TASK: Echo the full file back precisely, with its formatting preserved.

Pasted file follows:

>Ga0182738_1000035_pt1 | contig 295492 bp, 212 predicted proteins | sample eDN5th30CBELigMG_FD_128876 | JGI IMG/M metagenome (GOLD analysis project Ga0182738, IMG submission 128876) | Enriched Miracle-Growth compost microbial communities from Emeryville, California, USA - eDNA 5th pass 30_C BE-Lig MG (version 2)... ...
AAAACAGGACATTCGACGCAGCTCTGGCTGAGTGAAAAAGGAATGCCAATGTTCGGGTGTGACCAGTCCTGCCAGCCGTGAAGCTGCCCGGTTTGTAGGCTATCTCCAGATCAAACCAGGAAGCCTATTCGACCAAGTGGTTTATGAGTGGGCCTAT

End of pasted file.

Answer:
>Ga0182738_1000035_pt1 | contig 295492 bp, 212 predicted proteins | sample eDN5th30CBELigMG_FD_128876 | JGI IMG/M metagenome (GOLD analysis project Ga0182738, IMG submission 128876) | Enriched Miracle-Growth compost microbial communities from Emeryville, California, USA - eDNA 5th pass 30_C BE-Lig MG (version 2)... ...
AAAACAGGACATTCGACGCAGCTCTGGCTGAGTGAAAAAGGAATGCCAATGTTCGGGTGTGACCAGTCCTGCCAGCCGTGAAGCTGCCCGGTTTGTAGGCTATCTCCAGATCAAACCAGGAAGCCTATTCGACCAAGTGGTTTATGAGTGGGCCTAT